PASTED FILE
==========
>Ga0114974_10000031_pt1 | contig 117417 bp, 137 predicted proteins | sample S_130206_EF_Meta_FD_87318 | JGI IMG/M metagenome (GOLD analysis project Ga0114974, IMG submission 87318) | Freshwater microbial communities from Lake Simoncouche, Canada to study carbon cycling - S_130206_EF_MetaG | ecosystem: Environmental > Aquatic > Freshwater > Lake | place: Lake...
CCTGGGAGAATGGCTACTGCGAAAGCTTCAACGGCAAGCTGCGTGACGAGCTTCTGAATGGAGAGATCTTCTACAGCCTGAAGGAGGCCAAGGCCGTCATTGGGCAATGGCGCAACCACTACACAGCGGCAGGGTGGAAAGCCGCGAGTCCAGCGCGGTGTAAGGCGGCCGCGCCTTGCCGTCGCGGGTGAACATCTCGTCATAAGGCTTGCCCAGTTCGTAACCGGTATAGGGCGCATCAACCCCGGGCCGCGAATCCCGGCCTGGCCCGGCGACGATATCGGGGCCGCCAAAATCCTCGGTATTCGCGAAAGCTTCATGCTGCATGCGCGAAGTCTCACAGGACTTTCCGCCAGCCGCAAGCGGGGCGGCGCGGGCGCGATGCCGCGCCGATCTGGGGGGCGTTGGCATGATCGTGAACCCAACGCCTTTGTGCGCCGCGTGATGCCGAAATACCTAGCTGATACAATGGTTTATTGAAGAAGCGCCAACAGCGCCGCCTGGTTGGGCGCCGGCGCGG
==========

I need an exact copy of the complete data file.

>Ga0114974_10000031_pt1 | contig 117417 bp, 137 predicted proteins | sample S_130206_EF_Meta_FD_87318 | JGI IMG/M metagenome (GOLD analysis project Ga0114974, IMG submission 87318) | Freshwater microbial communities from Lake Simoncouche, Canada to study carbon cycling - S_130206_EF_MetaG | ecosystem: Environmental > Aquatic > Freshwater > Lake | place: Lake...
CCTGGGAGAATGGCTACTGCGAAAGCTTCAACGGCAAGCTGCGTGACGAGCTTCTGAATGGAGAGATCTTCTACAGCCTGAAGGAGGCCAAGGCCGTCATTGGGCAATGGCGCAACCACTACACAGCGGCAGGGTGGAAAGCCGCGAGTCCAGCGCGGTGTAAGGCGGCCGCGCCTTGCCGTCGCGGGTGAACATCTCGTCATAAGGCTTGCCCAGTTCGTAACCGGTATAGGGCGCATCAACCCCGGGCCGCGAATCCCGGCCTGGCCCGGCGACGATATCGGGGCCGCCAAAATCCTCGGTATTCGCGAAAGCTTCATGCTGCATGCGCGAAGTCTCACAGGACTTTCCGCCAGCCGCAAGCGGGGCGGCGCGGGCGCGATGCCGCGCCGATCTGGGGGGCGTTGGCATGATCGTGAACCCAACGCCTTTGTGCGCCGCGTGATGCCGAAATACCTAGCTGATACAATGGTTTATTGAAGAAGCGCCAACAGCGCCGCCTGGTTGGGCGCCGGCGCGG